EU misspending down to 3.3 billion euros in 2017

Brussels – The European Union misspent about 3.3 billion euros (3.8 billion dollars) of its 2017 budget – a loss of 2.4 per cent – the European Court of Auditors (ECA) said.

Misspent funding is falling

The ECA audits whether the EU budget was spent in compliance with the bloc’s rules. Misspending can occur as a result of accounting errors, or when funds go towards something other than what they were intended for. In rare cases, it is also due to fraud.

The proportion of misspent funding is falling, the auditors noted. The estimated level of error was 3.1 per cent in 2016 and 3.8 per cent in 2015. The decline was attributed to better auditing systems.

EU Budget Commissioner Guenther Oettinger welcomed the ECA report, arguing that it “proves that we spend our money well.” The commission said in a statement that it estimates the final error level will be below 1 per cent, after taking into account corrections and recoveries.

“The EU budget is small – but it makes a big difference for millions of Europeans. It is a unique tool to protect, empower and defend our citizens in a fast-changing world where many of the most pressing issues go beyond the borders of a single country,” said Oettinger.

The ECA annual report comes at a critical time for the EU, amid concerns in Brussels that growing euroscepticism could boost populist parties in next year’s European elections.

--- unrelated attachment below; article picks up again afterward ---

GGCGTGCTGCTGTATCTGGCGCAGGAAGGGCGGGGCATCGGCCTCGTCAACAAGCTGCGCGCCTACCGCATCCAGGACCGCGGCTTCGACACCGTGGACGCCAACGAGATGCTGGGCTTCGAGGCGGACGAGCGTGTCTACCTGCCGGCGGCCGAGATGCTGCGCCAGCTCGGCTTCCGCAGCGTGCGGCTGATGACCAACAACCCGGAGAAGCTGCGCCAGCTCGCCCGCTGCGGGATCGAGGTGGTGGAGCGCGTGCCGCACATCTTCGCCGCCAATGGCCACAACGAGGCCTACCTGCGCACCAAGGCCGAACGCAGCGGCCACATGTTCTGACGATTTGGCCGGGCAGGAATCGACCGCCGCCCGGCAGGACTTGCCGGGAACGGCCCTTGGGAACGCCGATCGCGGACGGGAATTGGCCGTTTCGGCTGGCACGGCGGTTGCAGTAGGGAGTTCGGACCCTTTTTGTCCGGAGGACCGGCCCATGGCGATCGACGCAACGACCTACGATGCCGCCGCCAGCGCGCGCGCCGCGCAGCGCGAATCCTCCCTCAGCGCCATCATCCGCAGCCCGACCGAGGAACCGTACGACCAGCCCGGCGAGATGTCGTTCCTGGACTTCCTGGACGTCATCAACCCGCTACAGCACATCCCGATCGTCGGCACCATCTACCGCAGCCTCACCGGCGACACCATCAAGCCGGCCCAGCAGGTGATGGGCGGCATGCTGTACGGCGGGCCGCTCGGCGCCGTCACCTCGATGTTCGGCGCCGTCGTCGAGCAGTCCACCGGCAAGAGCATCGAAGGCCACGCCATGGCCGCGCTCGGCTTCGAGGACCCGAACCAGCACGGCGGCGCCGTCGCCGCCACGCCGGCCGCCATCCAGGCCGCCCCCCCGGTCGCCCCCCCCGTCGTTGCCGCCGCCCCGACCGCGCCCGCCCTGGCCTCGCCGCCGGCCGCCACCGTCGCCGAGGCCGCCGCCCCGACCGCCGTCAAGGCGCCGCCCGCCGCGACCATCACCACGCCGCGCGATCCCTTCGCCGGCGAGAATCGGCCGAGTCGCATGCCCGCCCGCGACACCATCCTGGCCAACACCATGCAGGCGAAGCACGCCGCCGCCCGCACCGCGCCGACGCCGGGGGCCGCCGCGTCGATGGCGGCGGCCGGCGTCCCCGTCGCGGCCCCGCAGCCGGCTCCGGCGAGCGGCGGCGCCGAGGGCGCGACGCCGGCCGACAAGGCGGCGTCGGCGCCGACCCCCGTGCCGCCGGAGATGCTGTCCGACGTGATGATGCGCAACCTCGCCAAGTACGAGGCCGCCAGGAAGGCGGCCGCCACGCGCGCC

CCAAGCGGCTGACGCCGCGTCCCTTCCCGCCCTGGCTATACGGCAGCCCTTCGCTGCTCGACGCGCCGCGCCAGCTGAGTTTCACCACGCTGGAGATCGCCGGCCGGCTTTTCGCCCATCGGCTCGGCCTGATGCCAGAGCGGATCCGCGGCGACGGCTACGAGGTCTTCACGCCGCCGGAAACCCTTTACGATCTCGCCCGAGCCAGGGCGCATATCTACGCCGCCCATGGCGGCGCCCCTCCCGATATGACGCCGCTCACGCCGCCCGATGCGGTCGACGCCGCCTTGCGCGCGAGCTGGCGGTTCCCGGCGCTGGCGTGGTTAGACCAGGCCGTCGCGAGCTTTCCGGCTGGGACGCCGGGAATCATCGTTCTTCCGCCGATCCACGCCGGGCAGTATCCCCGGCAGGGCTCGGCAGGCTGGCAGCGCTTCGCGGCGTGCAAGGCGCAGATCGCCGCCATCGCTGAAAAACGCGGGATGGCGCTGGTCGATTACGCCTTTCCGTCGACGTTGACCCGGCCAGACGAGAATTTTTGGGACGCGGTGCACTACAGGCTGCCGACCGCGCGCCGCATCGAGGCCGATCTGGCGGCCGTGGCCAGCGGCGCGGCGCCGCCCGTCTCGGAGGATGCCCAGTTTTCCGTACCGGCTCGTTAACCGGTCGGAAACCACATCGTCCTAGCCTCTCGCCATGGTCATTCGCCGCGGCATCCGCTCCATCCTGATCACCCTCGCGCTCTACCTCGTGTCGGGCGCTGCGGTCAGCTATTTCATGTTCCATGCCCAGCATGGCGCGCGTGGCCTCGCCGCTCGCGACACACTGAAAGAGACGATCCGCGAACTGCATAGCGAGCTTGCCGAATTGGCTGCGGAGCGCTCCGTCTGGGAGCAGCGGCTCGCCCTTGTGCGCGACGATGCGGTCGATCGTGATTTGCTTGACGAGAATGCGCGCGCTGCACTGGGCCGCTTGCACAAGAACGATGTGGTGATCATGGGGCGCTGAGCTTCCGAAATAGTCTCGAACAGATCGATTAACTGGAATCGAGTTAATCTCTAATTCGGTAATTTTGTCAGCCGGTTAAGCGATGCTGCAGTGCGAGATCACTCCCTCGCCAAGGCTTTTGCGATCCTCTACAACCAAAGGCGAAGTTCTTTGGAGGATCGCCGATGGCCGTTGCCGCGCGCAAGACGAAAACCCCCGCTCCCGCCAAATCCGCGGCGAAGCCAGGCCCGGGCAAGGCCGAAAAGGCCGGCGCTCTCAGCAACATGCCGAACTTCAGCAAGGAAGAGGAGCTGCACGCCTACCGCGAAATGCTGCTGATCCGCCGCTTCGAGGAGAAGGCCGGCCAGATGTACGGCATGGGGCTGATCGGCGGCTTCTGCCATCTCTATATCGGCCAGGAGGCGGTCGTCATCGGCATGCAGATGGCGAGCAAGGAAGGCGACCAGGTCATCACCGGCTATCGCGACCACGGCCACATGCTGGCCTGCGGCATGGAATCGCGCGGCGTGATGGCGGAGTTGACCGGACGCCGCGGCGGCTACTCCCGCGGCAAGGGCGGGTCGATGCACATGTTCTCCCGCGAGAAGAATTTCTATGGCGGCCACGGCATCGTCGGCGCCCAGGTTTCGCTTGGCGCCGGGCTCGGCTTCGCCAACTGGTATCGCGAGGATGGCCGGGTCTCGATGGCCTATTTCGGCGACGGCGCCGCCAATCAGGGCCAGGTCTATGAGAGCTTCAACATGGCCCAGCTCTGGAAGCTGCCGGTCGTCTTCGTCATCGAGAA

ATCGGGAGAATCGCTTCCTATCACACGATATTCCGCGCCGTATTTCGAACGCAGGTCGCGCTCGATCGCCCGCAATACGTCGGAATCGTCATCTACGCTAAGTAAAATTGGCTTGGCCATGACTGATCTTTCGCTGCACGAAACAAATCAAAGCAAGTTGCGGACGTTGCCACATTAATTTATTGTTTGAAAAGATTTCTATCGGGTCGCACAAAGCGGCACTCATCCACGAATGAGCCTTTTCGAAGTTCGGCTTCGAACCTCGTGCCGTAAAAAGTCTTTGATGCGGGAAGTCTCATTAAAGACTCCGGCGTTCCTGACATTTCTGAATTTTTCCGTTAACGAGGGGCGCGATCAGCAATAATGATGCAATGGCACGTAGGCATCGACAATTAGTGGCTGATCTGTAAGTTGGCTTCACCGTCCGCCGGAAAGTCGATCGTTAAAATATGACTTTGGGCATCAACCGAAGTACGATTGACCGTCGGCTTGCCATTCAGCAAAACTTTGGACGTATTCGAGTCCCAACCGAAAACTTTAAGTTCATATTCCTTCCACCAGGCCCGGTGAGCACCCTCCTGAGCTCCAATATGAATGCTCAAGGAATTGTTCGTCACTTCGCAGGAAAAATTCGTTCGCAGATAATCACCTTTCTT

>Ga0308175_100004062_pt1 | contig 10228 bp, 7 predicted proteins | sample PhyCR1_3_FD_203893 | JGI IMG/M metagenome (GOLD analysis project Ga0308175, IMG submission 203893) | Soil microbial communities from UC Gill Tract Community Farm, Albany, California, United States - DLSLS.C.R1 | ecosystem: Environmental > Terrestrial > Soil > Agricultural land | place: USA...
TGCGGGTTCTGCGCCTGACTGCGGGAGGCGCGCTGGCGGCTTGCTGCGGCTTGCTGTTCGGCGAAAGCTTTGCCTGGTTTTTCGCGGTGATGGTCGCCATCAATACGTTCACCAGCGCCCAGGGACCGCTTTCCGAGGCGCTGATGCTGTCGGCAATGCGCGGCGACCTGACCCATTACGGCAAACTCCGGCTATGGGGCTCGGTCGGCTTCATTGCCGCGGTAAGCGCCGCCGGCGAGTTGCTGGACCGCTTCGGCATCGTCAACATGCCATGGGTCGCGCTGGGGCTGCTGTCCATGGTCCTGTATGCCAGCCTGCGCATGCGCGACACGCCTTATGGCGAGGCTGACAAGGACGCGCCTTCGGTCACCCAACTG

Warning against promises that cannot be fulfilled

The bloc is also gearing up for traditionally fraught negotiations over its next long-term financial framework, and EU member states still need to reach agreement with the European Parliament on the 2019 budget.

EU spending totalled 137.4 billion euros in 2017.

As an example of misspent funds, the auditors cited a “large research institute in Germany” that had received EU money for a research project, but in fact spent the funds in part on unrelated costs.

Meanwhile, ECA chief Klaus-Heiner Lehne warned the EU against making promises it cannot fulfil, given that the bloc’s budget is 50 times smaller than what member states spend annually.

“If we generate expectations which cannot be achieved, we lose credibility in the eyes of our citizens; more importantly, we lose their trust,” he said.